On Friday morning, a dormitory hall’s publicity stunt bombed.
The Cambridge Bomb Squad responded to a heavy concrete block painted to look like a cartoon bomb, advertising the annual Dance Till You Drop party held by the Burton Third Bombers.
On Friday morning, students watched as bomb squad members sent a robot to inspect the concrete block, which was painted black with “DTYD” written in orange letters. A man in a protective suit inspected the block up close. A small explosive charge was detonated near the block.
Burton-Conner will be billed by the city for the costs of the multi-hour effort, residents were told by Barbara A. Baker, Senior Associate Dean for Students. Those costs are not yet clear.
The bomb squad was called in by the Cambridge Fire Department, who were called by MIT police at about 5 a.m. Friday to ensure that the concrete block was not dangerous.
Eventually, bomb squad personnel chained the block to a fire truck and used a winch to pull the block out of the ground. After the block was flipped over, the bomb squad declared an all-clear, and Facilities employees with a forklift removed the block.
The “bomb” turned out to be a heavy concrete hemisphere made to look like it was buried in the ground, with a concrete “fuse” glued on top and with metal spikes attached to the bottom that made it hard to remove from the ground.
An MIT police sergeant was told the bomb was fake at about 3 a.m. by Eric D. Schmiedl ’09, who photographed it, Schmiedl said. (Schmiedl is also a Tech staff photographer.)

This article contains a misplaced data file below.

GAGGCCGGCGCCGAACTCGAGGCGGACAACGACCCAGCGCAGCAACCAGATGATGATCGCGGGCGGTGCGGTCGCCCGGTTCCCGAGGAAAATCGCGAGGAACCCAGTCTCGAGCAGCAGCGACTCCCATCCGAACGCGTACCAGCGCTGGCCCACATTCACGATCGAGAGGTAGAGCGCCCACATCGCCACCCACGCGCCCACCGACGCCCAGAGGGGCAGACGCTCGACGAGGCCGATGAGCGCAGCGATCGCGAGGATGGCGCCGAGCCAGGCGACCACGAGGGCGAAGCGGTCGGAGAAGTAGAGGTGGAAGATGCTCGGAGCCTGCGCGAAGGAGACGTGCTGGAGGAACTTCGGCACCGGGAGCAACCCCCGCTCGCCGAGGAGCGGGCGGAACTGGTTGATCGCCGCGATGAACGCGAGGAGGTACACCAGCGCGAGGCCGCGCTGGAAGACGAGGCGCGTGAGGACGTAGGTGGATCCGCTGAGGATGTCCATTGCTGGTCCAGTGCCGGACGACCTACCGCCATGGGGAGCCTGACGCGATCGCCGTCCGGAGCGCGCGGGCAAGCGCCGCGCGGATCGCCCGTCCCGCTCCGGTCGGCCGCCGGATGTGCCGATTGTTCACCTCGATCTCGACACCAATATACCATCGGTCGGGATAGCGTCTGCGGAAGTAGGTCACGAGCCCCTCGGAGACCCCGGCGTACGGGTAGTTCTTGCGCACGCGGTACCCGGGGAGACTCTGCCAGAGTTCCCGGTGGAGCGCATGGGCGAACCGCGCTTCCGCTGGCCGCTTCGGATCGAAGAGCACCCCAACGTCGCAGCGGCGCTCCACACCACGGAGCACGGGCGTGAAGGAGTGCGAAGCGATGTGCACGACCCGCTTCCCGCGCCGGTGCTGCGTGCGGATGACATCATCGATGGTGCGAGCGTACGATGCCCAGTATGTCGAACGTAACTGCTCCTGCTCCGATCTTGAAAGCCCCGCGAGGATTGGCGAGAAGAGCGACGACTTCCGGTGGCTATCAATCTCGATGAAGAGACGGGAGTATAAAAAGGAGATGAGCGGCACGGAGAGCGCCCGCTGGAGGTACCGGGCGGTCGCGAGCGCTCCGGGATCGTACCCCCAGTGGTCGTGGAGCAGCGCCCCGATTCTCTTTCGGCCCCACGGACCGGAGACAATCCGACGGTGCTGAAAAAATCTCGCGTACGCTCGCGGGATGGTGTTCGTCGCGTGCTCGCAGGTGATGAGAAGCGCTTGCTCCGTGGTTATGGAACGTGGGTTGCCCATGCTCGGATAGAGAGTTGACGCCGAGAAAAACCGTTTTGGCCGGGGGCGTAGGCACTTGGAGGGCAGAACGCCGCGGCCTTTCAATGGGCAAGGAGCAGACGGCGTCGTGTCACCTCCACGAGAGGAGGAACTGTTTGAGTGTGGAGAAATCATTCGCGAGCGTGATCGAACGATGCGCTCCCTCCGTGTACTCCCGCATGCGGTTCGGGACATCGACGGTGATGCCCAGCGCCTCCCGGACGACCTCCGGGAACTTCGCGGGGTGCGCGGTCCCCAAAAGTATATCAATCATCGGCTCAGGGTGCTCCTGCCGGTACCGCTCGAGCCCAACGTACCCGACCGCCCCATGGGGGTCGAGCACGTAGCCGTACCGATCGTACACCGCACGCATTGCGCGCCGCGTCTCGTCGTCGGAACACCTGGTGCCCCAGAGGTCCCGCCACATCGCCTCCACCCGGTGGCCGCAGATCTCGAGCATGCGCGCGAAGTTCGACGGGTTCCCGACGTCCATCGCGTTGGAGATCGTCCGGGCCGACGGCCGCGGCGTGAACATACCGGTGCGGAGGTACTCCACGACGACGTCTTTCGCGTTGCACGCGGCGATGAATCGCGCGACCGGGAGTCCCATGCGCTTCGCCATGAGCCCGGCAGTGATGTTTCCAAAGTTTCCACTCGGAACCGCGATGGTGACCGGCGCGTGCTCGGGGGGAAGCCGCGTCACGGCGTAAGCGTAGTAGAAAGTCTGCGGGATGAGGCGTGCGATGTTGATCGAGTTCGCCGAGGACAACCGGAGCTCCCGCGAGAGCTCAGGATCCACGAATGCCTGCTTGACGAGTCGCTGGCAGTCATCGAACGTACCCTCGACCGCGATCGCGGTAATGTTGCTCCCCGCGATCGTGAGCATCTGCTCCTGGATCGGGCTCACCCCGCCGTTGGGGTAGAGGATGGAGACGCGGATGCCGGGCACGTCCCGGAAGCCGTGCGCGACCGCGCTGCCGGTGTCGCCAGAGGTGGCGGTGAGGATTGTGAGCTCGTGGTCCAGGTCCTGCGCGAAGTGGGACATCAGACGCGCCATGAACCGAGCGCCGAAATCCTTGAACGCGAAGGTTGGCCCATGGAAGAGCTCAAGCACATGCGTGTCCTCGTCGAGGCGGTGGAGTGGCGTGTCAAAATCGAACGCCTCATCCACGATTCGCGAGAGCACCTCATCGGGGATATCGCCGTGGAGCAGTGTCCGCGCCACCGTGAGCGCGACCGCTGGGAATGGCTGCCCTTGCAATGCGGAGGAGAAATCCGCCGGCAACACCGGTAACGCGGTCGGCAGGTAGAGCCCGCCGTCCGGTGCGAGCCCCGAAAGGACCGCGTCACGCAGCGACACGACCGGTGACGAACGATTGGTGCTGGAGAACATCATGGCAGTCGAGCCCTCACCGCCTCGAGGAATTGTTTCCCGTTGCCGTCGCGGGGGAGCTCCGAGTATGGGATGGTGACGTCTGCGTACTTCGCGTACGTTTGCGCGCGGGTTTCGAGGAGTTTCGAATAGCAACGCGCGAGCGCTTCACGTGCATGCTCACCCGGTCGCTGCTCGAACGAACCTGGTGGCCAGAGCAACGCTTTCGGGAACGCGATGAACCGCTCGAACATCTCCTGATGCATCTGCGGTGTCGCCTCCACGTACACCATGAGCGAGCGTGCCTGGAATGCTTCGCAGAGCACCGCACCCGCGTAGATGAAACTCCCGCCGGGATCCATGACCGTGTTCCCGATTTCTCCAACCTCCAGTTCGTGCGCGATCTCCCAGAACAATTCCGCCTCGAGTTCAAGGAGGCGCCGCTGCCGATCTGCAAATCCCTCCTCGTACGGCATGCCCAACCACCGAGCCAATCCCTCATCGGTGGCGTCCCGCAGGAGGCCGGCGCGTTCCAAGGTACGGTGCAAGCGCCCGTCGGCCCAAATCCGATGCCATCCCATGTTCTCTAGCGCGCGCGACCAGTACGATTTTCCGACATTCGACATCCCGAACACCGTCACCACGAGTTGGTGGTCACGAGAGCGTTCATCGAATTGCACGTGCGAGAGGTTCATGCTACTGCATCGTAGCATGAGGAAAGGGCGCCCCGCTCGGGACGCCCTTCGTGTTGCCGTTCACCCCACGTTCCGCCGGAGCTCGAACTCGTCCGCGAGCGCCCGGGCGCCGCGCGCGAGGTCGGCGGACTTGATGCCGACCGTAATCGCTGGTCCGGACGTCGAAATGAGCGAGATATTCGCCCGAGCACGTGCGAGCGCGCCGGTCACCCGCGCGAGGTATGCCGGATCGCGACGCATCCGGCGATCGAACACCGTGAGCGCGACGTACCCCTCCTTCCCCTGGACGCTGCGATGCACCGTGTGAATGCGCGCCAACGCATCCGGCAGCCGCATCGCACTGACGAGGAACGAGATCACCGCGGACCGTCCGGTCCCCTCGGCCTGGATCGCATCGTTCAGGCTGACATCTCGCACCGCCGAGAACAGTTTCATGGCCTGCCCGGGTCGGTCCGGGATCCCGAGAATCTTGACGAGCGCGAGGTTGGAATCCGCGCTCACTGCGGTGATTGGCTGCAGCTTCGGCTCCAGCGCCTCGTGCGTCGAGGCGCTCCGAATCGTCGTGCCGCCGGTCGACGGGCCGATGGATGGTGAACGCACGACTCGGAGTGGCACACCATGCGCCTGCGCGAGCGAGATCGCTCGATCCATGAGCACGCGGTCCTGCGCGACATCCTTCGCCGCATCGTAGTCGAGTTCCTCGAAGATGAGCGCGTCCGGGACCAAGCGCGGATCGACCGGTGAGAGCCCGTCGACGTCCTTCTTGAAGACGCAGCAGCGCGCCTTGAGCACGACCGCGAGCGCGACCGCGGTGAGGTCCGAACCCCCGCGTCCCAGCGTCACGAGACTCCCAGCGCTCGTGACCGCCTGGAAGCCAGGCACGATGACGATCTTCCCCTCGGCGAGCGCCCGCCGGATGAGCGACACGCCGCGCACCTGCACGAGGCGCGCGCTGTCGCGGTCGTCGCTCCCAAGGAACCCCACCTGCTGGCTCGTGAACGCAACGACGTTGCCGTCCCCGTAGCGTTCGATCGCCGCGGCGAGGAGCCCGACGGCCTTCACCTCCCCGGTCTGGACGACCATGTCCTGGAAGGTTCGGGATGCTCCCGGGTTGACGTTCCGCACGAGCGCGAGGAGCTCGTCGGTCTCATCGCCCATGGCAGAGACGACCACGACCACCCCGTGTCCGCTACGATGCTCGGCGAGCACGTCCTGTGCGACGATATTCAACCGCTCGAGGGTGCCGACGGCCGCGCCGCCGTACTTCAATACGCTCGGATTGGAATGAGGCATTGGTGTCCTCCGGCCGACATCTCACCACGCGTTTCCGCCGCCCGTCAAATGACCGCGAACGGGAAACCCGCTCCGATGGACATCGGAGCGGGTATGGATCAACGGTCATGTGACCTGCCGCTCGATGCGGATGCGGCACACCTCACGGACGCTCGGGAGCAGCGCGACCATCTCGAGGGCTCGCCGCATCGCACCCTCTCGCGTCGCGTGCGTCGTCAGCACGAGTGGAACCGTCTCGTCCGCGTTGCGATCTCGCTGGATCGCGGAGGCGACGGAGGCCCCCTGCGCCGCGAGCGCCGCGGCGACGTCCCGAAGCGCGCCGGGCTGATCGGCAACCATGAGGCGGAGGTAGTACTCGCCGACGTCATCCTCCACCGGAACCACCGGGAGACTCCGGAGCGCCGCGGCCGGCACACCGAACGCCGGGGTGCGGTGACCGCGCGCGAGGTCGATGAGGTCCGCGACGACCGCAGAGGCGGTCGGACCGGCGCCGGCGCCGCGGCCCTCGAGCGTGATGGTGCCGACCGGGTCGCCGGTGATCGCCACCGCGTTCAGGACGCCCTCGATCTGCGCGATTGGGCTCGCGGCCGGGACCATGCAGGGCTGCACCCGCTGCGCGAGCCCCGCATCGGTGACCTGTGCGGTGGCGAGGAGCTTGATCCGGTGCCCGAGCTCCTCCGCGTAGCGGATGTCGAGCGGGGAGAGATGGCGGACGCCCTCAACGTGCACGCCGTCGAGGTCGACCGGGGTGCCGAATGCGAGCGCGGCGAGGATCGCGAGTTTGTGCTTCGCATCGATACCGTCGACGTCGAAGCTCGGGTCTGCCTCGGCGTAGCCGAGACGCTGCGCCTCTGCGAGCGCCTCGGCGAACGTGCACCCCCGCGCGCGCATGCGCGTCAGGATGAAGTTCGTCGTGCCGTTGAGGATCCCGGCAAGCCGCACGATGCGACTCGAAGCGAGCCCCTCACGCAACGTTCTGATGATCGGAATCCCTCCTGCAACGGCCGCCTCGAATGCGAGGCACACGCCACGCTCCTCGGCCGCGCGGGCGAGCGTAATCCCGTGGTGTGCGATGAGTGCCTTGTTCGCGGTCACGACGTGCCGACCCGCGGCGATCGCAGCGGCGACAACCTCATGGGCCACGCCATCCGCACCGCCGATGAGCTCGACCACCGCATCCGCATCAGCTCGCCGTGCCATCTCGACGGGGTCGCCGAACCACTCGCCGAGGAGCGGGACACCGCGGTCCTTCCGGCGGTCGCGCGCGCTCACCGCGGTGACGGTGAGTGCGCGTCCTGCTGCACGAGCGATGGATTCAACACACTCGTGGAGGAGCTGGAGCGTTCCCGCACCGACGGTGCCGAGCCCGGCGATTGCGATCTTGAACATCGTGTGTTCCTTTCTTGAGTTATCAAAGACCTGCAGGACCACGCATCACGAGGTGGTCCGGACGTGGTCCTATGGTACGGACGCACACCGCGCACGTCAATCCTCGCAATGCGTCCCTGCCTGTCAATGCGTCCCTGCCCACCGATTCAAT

Noah S. Jessop ’09, the outgoing Undergraduate Association President, witnessed the bomb squad in action and saw the squad when they eventually realized the “bomb” was a just a block of concrete. After the block was flipped, a bomb technician wearing a blast-resistant suit took off his suit as others posed for photos with the block.
In a written statement, residents of Burton Third apologized for the incident and said that the block was a hack meant to advertise the evening’s party.
“We understand that our actions have resulted in significant havoc for the Spring Weekend Committee, MIT Police, and community of Cambridge, and we regret wholly our failure to anticipate such an outcome,” they said in the statement. “We did not intend to convey any threat or danger to the community. We pledge our full cooperation to the MIT police and administration to address any concerns,” they said in the statement, available online at http://tech.mit.edu/V129/N21/bombsquad-statement.html.
The event was a “big misunderstanding,” said Burton-Conner housemaster Merritt Roe Smith. Objects that look like bombs are part of “very sensitive issues, and I understand that.” But, he said, if people were to “pay a little closer attention to student culture,” there might be fewer misunderstandings like today’s event.
Charles Lin G, a Tech senior editor, said he was disappointed that the bomb squad had been called in hours after MIT Police were told that the concrete block was a harmless student prank.
“I’m just mad that the police knew it was a hack. The police knew it was a hack and ended up calling in a bomb squad?”, said Lin, who is also a Graduate Resident Tutor for Burton Third. Lin said he was speaking personally and not on behalf of the dormitory.
The Cambridge Bomb Squad is led by a City of Cambridge Police Department lieutenant and has four part-time technicians on staff, according to the department’s website. The squad’s commanding officer, lieutenant Stephen Ahern, was not immediately available for comment.
The party itself, scheduled to start at 9 p.m. tonight, is still on.
An earlier version of this article said that Undergraduate Association President Noah S. Jessop ’09 saw a bomb technician posing for photos with a cherry-bomb-shaped concrete block. Actually, Jessop saw others posing for photos with the block while the technician removed his blast-resistant suit, after the Cambridge bomb squad had concluded that the concrete was not a bomb.